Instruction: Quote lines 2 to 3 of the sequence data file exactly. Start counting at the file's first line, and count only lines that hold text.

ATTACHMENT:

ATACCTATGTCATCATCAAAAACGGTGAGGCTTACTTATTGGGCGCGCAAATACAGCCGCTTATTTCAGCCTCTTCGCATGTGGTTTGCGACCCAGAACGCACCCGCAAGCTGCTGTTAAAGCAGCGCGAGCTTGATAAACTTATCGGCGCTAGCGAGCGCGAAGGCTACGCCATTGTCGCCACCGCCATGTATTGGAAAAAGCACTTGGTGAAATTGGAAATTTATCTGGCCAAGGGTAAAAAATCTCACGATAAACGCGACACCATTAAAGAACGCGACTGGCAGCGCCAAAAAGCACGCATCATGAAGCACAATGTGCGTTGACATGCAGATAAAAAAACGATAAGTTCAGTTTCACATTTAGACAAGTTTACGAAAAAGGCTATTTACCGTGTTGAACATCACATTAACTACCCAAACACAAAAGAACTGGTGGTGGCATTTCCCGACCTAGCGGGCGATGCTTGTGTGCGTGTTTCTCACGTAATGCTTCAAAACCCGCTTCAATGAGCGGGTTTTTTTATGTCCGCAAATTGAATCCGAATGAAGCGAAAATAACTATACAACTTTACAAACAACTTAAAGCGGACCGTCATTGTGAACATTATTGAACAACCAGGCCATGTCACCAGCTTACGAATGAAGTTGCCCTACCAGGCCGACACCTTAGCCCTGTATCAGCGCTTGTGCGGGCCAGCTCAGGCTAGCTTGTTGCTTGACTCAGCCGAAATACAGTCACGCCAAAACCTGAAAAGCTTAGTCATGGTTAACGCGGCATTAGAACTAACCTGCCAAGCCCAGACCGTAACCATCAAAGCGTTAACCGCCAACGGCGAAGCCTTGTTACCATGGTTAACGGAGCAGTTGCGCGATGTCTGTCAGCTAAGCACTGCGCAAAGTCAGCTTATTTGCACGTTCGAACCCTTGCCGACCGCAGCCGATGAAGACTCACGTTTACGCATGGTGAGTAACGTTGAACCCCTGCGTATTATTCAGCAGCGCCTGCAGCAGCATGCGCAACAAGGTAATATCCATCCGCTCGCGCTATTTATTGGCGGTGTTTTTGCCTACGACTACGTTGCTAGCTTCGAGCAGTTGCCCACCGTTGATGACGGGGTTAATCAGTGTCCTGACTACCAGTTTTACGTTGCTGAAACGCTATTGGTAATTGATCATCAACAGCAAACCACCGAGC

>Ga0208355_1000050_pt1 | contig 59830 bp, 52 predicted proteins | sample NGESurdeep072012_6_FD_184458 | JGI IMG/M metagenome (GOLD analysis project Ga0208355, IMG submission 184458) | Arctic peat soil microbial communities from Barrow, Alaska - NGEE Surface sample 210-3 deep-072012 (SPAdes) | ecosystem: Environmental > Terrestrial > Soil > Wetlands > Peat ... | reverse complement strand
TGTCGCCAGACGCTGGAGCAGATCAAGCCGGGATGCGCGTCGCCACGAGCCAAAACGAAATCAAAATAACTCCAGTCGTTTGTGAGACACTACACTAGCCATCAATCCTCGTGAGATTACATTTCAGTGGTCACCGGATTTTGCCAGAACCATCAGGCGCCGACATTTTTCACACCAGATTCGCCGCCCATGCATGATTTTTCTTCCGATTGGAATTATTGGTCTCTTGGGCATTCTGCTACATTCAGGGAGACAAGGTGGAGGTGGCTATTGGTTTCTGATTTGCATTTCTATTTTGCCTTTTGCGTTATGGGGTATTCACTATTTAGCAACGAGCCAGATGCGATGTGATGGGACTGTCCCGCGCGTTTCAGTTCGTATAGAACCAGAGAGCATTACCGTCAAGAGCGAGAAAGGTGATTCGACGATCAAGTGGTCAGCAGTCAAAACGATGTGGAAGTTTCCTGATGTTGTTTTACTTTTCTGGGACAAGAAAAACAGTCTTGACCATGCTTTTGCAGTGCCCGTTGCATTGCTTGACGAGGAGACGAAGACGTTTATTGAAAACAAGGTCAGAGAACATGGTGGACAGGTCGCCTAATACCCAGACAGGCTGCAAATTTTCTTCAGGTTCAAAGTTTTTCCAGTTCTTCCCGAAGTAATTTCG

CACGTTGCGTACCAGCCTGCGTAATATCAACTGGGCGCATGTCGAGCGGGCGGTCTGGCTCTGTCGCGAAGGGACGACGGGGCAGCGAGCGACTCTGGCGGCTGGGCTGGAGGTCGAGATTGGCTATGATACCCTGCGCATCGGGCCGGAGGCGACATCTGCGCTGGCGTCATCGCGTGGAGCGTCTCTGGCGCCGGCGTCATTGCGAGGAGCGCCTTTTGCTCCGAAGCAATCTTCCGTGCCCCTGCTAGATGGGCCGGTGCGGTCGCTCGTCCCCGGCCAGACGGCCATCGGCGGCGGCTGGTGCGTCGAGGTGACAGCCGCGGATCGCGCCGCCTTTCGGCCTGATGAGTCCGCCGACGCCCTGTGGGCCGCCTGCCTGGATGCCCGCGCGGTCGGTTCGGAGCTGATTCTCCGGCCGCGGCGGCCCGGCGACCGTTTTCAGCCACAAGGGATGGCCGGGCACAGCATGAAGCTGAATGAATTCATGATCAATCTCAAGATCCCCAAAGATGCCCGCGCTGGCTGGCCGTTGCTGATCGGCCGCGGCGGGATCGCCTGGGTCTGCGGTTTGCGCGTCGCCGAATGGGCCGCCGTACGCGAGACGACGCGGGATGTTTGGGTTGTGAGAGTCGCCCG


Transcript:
>Ga0208355_1000050_pt1 | contig 59830 bp, 52 predicted proteins | sample NGESurdeep072012_6_FD_184458 | JGI IMG/M metagenome (GOLD analysis project Ga0208355, IMG submission 184458) | Arctic peat soil microbial communities from Barrow, Alaska - NGEE Surface sample 210-3 deep-072012 (SPAdes) | ecosystem: Environmental > Terrestrial > Soil > Wetlands > Peat ... | reverse complement strand
TGTCGCCAGACGCTGGAGCAGATCAAGCCGGGATGCGCGTCGCCACGAGCCAAAACGAAATCAAAATAACTCCAGTCGTTTGTGAGACACTACACTAGCCATCAATCCTCGTGAGATTACATTTCAGTGGTCACCGGATTTTGCCAGAACCATCAGGCGCCGACATTTTTCACACCAGATTCGCCGCCCATGCATGATTTTTCTTCCGATTGGAATTATTGGTCTCTTGGGCATTCTGCTACATTCAGGGAGACAAGGTGGAGGTGGCTATTGGTTTCTGATTTGCATTTCTATTTTGCCTTTTGCGTTATGGGGTATTCACTATTTAGCAACGAGCCAGATGCGATGTGATGGGACTGTCCCGCGCGTTTCAGTTCGTATAGAACCAGAGAGCATTACCGTCAAGAGCGAGAAAGGTGATTCGACGATCAAGTGGTCAGCAGTCAAAACGATGTGGAAGTTTCCTGATGTTGTTTTACTTTTCTGGGACAAGAAAAACAGTCTTGACCATGCTTTTGCAGTGCCCGTTGCATTGCTTGACGAGGAGACGAAGACGTTTATTGAAAACAAGGTCAGAGAACATGGTGGACAGGTCGCCTAATACCCAGACAGGCTGCAAATTTTCTTCAGGTTCAAAGTTTTTCCAGTTCTTCCCGAAGTAATTTCG